Public sector workers go on strike over pay and pensions

Public sector workers from unions including UNISON and NUT will be taking part in a public sector strike today after voting to strike over pay and pensions.

Latest ITV News reports

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Cameron believes strike disruption is 'wrong'

David Cameron believes disruption caused by today's public sector strikes is "wrong", his official spokesman said.

David Cameron's policies have been criticised by public sector workers. Credit: PA

Asked whether the Prime Minister felt strikes in the public sector could ever be justified, the spokesman said: "Does the Prime Minister think that people in this country - parents, commuters, users of public services - should have their routines disrupted? Of course he doesn't think it is right."

Asked for the PM's assessment of the impact of today's strikes, the spokesman responded that Cameron would say "any disruption any user of public services experiences is wrong".

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Gove: Teachers have 'no excuse' for going on strike

Education Secretary Michael Gove told ITV News there is "no excuse" for teachers going on strike, which has "caused disruption for hardworking parents".

Mr Gove said: "There's no justification for this action and teachers, I hope, will draw the appropriate lesson from today which is that it is their responsibility to put children first and to be in the classroom teaching, not on the picket line striking."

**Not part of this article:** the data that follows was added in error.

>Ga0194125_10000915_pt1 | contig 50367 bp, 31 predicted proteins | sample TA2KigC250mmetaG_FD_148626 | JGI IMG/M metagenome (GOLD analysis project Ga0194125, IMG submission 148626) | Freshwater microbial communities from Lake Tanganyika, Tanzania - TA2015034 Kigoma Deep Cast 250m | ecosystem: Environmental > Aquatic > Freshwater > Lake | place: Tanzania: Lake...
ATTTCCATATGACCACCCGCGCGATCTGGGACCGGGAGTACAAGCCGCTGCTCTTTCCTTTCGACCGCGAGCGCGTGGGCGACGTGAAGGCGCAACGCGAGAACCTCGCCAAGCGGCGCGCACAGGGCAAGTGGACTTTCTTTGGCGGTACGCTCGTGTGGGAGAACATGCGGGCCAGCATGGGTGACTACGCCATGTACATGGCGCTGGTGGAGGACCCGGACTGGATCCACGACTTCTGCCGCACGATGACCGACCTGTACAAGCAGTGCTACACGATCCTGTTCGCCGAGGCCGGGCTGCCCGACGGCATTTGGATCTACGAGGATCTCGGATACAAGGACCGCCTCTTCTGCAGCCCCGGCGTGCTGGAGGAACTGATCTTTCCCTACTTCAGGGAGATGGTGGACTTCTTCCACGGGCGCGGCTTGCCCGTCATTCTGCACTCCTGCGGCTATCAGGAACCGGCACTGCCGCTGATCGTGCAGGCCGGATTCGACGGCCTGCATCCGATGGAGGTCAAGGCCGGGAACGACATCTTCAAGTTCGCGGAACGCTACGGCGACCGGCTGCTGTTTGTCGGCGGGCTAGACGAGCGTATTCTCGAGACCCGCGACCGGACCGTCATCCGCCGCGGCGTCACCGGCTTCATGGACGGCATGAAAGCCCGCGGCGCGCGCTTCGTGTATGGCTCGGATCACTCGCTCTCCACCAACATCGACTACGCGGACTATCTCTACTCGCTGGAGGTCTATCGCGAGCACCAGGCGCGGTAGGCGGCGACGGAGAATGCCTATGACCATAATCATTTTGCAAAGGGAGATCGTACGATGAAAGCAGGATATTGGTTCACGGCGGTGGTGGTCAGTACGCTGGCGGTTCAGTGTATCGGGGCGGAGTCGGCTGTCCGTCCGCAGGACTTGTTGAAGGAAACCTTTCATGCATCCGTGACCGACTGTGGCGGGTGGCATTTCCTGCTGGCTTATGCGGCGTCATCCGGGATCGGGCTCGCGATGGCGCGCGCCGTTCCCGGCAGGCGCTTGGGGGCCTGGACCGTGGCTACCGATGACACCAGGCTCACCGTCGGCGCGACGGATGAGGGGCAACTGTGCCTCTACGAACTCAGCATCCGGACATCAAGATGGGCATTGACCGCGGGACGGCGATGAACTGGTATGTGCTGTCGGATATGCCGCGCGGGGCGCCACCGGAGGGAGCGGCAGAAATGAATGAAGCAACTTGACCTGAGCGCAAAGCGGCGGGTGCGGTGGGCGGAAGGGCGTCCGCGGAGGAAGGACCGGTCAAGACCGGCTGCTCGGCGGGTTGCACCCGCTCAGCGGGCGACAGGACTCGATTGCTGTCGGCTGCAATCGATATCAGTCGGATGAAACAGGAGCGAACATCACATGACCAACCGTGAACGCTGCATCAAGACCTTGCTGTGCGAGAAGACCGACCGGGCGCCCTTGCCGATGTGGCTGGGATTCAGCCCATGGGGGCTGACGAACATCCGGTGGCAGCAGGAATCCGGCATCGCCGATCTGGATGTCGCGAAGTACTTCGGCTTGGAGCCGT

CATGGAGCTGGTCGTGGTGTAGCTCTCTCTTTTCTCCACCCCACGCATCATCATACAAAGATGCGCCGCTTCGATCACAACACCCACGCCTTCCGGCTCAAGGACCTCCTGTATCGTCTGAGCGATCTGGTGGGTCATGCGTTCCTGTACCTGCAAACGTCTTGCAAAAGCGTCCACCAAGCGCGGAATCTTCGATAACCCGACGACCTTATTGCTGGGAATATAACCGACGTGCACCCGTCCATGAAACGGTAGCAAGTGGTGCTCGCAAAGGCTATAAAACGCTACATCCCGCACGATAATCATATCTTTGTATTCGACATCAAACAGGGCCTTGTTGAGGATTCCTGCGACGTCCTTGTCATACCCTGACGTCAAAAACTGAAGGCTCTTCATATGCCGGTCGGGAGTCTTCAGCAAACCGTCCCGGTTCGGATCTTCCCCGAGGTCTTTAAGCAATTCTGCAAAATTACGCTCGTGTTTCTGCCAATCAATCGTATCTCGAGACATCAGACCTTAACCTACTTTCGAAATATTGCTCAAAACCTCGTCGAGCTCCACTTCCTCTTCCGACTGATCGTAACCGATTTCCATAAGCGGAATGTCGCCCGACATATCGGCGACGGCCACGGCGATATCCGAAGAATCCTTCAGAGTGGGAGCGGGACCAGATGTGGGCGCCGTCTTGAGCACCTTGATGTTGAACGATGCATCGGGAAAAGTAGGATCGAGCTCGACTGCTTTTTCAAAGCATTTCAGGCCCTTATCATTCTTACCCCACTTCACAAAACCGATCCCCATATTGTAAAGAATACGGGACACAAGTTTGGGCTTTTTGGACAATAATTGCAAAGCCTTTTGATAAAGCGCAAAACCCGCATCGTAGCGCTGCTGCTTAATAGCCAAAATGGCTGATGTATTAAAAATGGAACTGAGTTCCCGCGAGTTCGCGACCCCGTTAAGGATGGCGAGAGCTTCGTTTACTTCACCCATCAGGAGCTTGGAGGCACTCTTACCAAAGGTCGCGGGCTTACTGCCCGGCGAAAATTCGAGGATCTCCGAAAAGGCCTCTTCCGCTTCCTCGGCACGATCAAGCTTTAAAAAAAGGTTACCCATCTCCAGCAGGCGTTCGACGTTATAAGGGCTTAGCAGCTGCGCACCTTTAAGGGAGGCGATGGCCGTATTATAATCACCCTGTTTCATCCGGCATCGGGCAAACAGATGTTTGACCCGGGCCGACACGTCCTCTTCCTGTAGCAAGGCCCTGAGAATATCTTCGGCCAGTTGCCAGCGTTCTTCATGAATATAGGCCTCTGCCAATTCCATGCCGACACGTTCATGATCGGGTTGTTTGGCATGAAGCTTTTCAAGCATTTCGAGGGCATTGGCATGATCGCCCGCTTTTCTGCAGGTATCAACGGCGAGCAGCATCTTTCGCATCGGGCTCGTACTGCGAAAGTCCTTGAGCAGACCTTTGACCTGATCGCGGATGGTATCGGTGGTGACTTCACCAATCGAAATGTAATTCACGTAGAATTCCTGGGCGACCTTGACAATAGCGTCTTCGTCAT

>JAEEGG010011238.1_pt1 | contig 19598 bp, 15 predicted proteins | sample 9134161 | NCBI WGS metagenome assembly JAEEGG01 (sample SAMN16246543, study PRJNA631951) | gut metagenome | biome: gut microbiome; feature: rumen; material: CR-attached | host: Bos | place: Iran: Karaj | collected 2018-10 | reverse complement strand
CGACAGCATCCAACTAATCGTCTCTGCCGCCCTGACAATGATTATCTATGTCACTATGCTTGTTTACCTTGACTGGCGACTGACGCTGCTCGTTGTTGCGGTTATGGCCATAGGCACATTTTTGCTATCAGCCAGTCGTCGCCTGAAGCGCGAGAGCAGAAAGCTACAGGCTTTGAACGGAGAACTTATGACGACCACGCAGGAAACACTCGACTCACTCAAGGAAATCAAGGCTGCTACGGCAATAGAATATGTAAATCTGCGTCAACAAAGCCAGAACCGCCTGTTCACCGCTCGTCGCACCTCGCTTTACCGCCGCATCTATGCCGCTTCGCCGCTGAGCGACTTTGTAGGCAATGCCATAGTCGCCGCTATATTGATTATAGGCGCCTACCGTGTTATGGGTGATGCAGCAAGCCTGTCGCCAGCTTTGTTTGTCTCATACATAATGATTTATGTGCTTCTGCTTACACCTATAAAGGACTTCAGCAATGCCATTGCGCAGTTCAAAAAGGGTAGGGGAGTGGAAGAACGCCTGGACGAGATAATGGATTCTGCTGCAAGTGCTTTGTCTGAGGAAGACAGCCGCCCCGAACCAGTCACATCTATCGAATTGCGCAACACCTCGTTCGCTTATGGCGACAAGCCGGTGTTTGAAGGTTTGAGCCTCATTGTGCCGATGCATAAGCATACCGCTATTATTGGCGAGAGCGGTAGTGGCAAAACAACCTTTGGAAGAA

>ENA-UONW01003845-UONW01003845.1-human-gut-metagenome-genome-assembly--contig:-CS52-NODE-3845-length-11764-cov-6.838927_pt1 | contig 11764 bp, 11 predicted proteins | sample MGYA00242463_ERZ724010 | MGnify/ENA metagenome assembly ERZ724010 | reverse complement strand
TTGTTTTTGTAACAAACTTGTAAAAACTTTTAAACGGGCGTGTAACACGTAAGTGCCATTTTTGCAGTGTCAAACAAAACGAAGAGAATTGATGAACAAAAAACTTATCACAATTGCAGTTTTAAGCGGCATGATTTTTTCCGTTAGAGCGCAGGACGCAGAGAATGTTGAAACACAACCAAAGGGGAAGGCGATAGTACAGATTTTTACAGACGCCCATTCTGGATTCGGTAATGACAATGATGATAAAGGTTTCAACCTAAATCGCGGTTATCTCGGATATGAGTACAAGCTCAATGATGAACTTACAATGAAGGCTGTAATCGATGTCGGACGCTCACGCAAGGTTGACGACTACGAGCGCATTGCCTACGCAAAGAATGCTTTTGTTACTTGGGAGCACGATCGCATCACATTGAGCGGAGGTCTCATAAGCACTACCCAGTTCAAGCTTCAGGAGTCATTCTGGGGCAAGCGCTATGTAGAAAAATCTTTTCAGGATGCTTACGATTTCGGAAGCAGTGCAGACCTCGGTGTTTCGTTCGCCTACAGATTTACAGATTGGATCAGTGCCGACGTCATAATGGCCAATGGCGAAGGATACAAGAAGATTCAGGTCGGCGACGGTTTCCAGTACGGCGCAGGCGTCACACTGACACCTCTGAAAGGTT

Read: Poll suggests Britons split on public sector strike action

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Govt claims less than 20% of civil servants are on strike

Cabinet Office Minister Francis Maude said fewer than 20% of civil servants were on strike today compared with a third in the last big walkout in 2011.

Cabinet Office Minister Francis Maude speaks in the House of Commons today. Credit: PA

Read: Poll suggests Britons split on public sector strike action

Mr Maude said today's disruption was the fault of union leaders and urged public sector workers that the right to strike must be exercised "responsibly".

He pointed out that only one in five members of Unite and Unison had taken part in ballots leading to the strike, adding that low turnouts strengthened the case for reform.

Watch: Gove claims teachers have 'no excuse' for going on strike

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